Monday, October 6, 2014

The Divine Within


'The Divine Within: Selected Writings on Enlightenment' is a selection of essays and talks by Aldous Huxley originally printed in 'Vedanta and the West', the journal of the Vedanta Society of Southern California, whose editors included Christopher Isherwood (pictured here, left, with Huxley).

They are elegant, lucid and readable, packed with memorable aphorisms. Occasionally Huxley adopts the poise of a Victorian pamphleteer earnest upon us adopting the right course but the dominant tone is of a compassionate man, embarked on a journey towards a deepening spiritual experience. This experience of ultimate reality is embodied in the life of certain saintly practitioners (of every major tradition) and is the standard by which we must all be judged. What matters is realisation and the loving life that flows from this. What matters is responding to our invitation to holiness, wholeness, an invitation that is open to all.

Huxley is never an apologist for religion - in many of its forms it has palpably been a force for evil. What people believe, and what they do with that belief, matters and there is no excusing our ability to believe evil things and make them absolutes. At the same time, there is, at religion's heart, an account of reality that can be verified in each and every person's experience if they are willing to follow the instructions of the mystic(s) and taste and see for themselves.

In a beautiful essay at the book's end, Huxley quietly dissects the differences between a religion of direct experience from religions embodied in myth and religions embodied in conceptual frames and the manipulation of symbol. All three, of course, hang together but validity only fully lies with the former: one that sets down words, is sceptical about absolutist claims and lures one towards a life of perpetual transformation, ever passing on into the deepening mystery of God (to quote St Gregory of Nyssa).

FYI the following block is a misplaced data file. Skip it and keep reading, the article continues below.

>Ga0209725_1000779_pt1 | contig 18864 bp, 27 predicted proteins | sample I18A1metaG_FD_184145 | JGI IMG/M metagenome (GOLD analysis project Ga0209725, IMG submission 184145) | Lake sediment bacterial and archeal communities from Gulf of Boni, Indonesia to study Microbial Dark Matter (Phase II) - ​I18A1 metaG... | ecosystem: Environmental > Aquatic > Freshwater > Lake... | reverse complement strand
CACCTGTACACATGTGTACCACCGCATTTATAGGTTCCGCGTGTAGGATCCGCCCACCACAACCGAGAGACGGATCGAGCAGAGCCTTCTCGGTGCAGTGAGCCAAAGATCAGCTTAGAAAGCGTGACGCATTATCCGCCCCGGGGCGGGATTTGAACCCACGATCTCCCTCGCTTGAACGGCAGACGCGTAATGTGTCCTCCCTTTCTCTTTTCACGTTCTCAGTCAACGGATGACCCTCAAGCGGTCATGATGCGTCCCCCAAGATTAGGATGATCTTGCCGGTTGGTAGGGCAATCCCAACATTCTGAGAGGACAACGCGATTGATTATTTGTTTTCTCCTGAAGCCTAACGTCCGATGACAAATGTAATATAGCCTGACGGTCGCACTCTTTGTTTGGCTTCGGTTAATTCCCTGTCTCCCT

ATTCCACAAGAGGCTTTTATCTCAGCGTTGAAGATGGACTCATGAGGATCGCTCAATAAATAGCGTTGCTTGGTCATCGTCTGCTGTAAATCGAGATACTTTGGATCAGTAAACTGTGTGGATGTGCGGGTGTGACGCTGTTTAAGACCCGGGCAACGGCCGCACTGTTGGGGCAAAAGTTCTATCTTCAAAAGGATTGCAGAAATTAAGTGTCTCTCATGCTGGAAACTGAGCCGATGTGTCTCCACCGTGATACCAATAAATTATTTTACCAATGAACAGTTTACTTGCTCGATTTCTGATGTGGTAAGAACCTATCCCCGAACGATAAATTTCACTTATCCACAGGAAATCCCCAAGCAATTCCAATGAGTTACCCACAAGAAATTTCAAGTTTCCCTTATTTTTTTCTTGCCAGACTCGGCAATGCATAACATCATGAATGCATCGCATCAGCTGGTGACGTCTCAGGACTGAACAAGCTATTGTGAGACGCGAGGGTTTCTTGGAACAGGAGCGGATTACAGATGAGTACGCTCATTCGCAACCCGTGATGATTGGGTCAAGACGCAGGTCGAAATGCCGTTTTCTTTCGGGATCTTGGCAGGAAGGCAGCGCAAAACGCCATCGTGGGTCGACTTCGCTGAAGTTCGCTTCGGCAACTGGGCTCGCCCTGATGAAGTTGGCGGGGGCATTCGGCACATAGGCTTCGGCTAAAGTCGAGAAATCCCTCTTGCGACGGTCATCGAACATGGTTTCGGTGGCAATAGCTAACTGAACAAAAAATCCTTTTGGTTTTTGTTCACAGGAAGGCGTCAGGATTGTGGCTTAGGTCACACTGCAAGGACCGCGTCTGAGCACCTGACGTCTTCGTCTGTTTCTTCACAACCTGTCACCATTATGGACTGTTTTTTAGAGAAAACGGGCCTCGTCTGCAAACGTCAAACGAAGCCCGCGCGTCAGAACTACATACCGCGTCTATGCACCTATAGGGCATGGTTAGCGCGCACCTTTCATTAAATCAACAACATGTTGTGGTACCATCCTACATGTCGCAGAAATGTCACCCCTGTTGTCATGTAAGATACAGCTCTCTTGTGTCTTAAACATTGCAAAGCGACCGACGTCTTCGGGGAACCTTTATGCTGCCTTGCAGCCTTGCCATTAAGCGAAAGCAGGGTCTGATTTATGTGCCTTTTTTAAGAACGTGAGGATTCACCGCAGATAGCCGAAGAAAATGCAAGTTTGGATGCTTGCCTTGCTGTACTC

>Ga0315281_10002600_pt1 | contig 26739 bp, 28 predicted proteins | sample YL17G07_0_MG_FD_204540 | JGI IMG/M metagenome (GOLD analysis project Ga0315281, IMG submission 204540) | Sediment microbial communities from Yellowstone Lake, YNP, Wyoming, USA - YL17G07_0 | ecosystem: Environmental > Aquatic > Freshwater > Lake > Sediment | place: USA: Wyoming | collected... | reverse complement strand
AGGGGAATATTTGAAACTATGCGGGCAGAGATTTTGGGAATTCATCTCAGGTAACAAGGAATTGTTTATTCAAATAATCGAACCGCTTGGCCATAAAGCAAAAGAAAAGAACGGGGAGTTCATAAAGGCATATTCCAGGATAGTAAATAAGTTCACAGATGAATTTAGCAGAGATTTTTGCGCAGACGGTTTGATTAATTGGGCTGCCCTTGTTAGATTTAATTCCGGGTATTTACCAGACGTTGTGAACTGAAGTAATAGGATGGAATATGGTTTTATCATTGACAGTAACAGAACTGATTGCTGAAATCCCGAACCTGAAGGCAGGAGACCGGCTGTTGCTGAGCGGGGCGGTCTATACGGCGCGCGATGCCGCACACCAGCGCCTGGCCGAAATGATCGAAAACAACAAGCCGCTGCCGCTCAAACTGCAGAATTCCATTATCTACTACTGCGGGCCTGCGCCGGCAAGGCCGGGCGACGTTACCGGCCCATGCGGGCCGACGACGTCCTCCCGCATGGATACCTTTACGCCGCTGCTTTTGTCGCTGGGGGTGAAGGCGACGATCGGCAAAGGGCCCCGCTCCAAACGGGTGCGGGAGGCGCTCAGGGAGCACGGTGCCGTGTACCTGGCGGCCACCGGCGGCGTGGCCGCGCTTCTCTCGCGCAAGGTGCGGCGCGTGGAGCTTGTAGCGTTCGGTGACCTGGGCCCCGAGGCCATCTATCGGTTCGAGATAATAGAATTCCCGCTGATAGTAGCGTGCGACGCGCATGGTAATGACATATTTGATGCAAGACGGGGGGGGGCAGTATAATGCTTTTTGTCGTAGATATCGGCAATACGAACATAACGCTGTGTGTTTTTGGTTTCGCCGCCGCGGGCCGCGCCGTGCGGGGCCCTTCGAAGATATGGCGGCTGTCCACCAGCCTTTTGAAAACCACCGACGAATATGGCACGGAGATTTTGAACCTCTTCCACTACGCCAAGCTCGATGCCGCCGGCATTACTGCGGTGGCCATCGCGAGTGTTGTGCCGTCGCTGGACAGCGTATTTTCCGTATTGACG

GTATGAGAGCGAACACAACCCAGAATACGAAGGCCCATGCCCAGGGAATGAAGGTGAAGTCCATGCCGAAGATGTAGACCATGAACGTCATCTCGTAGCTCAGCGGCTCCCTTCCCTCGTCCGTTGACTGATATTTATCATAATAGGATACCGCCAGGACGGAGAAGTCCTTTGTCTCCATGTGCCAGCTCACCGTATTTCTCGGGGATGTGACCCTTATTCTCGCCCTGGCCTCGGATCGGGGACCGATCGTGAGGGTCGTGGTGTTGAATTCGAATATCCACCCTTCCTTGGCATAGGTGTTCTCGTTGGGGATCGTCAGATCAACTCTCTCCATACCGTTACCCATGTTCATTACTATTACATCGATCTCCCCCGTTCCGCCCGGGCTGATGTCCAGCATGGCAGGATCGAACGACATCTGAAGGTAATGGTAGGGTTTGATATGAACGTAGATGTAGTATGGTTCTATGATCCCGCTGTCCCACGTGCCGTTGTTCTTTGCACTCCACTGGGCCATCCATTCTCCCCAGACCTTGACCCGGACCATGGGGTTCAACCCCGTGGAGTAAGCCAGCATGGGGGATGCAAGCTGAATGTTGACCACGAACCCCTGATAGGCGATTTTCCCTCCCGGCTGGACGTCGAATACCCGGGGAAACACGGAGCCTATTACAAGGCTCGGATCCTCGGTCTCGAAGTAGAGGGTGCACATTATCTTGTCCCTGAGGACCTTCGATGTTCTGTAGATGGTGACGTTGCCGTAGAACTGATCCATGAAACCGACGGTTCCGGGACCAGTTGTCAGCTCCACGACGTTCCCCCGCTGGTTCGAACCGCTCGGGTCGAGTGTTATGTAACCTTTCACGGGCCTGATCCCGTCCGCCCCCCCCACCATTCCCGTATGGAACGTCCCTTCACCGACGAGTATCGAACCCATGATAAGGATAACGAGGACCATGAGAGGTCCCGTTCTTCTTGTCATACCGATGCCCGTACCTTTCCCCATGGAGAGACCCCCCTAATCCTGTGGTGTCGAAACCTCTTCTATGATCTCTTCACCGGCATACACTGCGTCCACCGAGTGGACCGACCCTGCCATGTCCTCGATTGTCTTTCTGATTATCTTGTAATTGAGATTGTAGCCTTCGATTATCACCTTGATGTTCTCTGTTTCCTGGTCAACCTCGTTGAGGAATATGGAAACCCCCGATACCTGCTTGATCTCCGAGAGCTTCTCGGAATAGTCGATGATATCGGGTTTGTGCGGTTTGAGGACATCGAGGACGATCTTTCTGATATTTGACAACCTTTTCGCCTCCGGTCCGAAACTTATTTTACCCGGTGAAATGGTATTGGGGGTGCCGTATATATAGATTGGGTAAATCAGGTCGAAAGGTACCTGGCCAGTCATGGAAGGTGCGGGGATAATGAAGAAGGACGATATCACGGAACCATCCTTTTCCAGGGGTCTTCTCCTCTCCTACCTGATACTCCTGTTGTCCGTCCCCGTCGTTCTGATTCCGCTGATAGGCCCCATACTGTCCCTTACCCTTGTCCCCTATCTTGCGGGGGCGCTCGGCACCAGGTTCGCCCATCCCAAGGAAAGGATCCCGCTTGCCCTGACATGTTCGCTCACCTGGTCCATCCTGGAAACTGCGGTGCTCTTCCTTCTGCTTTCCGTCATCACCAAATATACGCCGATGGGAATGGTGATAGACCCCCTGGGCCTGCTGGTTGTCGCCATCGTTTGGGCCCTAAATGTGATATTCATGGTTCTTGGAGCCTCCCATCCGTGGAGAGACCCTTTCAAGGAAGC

He would not have excused the Islamic State, for example, from being the products of religion. Their barbarity of prideful egotism is one of the options down which a need to believe has always flowed. He would have never imagined too that their nasty pursuit of an absolute idolatry was the final word. The truth in its uncapturable compassion keeps breaking through. (Nor as a pacifist would he have imagined that bombing IS would yield much result either - and would have pointed out that our 'urge to do something' has a long history of deleterious consequence).

Huxley's own journey is deeply fascinating from satirical agnostic, haunted by God, to compassionate witness to human possibility, grounded in God. Both the most articulate imaginer of a dystopia, rooted in the manipulation of our biology, and a most articulate defender of the reality of consciousness being prior from which all else is emergent, including our constraining biology.

Most vividly of all is the clarity of his sentences - they simply unfold both the most complex matters and the most confoundingly simple with grace, wit and style. It is a delight to know that all of his major works remain in print and that they continue to be added to, of which this volume is one.

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